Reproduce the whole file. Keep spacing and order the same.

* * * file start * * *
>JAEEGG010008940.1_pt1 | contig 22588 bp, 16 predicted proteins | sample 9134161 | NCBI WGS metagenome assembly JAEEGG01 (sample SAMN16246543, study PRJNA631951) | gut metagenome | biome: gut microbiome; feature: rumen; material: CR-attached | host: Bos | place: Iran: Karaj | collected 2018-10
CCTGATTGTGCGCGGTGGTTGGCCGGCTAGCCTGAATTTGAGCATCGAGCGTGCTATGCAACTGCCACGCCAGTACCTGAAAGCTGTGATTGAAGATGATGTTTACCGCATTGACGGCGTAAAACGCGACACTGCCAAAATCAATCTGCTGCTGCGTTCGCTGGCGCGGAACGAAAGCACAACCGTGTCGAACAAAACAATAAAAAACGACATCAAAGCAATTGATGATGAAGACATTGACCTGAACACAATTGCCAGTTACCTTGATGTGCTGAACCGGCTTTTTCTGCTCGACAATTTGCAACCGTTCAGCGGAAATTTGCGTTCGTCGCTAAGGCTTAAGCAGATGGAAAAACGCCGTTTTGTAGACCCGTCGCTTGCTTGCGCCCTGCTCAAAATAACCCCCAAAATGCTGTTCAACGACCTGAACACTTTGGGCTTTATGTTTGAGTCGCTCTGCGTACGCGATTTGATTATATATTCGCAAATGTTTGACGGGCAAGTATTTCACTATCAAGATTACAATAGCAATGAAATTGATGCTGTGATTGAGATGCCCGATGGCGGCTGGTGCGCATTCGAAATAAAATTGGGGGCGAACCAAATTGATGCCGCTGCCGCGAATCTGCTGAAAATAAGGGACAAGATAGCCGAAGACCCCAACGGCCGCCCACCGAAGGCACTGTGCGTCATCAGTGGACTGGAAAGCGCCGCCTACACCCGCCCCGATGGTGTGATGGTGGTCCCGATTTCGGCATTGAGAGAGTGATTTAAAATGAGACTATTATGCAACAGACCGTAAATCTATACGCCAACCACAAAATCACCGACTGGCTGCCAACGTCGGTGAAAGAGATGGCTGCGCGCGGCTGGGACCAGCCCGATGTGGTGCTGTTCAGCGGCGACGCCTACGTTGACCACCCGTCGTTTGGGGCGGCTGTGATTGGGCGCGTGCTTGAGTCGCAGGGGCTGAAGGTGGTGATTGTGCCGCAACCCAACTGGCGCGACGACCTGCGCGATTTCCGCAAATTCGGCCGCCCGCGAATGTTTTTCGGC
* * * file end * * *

>JAEEGG010008940.1_pt1 | contig 22588 bp, 16 predicted proteins | sample 9134161 | NCBI WGS metagenome assembly JAEEGG01 (sample SAMN16246543, study PRJNA631951) | gut metagenome | biome: gut microbiome; feature: rumen; material: CR-attached | host: Bos | place: Iran: Karaj | collected 2018-10
CCTGATTGTGCGCGGTGGTTGGCCGGCTAGCCTGAATTTGAGCATCGAGCGTGCTATGCAACTGCCACGCCAGTACCTGAAAGCTGTGATTGAAGATGATGTTTACCGCATTGACGGCGTAAAACGCGACACTGCCAAAATCAATCTGCTGCTGCGTTCGCTGGCGCGGAACGAAAGCACAACCGTGTCGAACAAAACAATAAAAAACGACATCAAAGCAATTGATGATGAAGACATTGACCTGAACACAATTGCCAGTTACCTTGATGTGCTGAACCGGCTTTTTCTGCTCGACAATTTGCAACCGTTCAGCGGAAATTTGCGTTCGTCGCTAAGGCTTAAGCAGATGGAAAAACGCCGTTTTGTAGACCCGTCGCTTGCTTGCGCCCTGCTCAAAATAACCCCCAAAATGCTGTTCAACGACCTGAACACTTTGGGCTTTATGTTTGAGTCGCTCTGCGTACGCGATTTGATTATATATTCGCAAATGTTTGACGGGCAAGTATTTCACTATCAAGATTACAATAGCAATGAAATTGATGCTGTGATTGAGATGCCCGATGGCGGCTGGTGCGCATTCGAAATAAAATTGGGGGCGAACCAAATTGATGCCGCTGCCGCGAATCTGCTGAAAATAAGGGACAAGATAGCCGAAGACCCCAACGGCCGCCCACCGAAGGCACTGTGCGTCATCAGTGGACTGGAAAGCGCCGCCTACACCCGCCCCGATGGTGTGATGGTGGTCCCGATTTCGGCATTGAGAGAGTGATTTAAAATGAGACTATTATGCAACAGACCGTAAATCTATACGCCAACCACAAAATCACCGACTGGCTGCCAACGTCGGTGAAAGAGATGGCTGCGCGCGGCTGGGACCAGCCCGATGTGGTGCTGTTCAGCGGCGACGCCTACGTTGACCACCCGTCGTTTGGGGCGGCTGTGATTGGGCGCGTGCTTGAGTCGCAGGGGCTGAAGGTGGTGATTGTGCCGCAACCCAACTGGCGCGACGACCTGCGCGATTTCCGCAAATTCGGCCGCCCGCGAATGTTTTTCGGC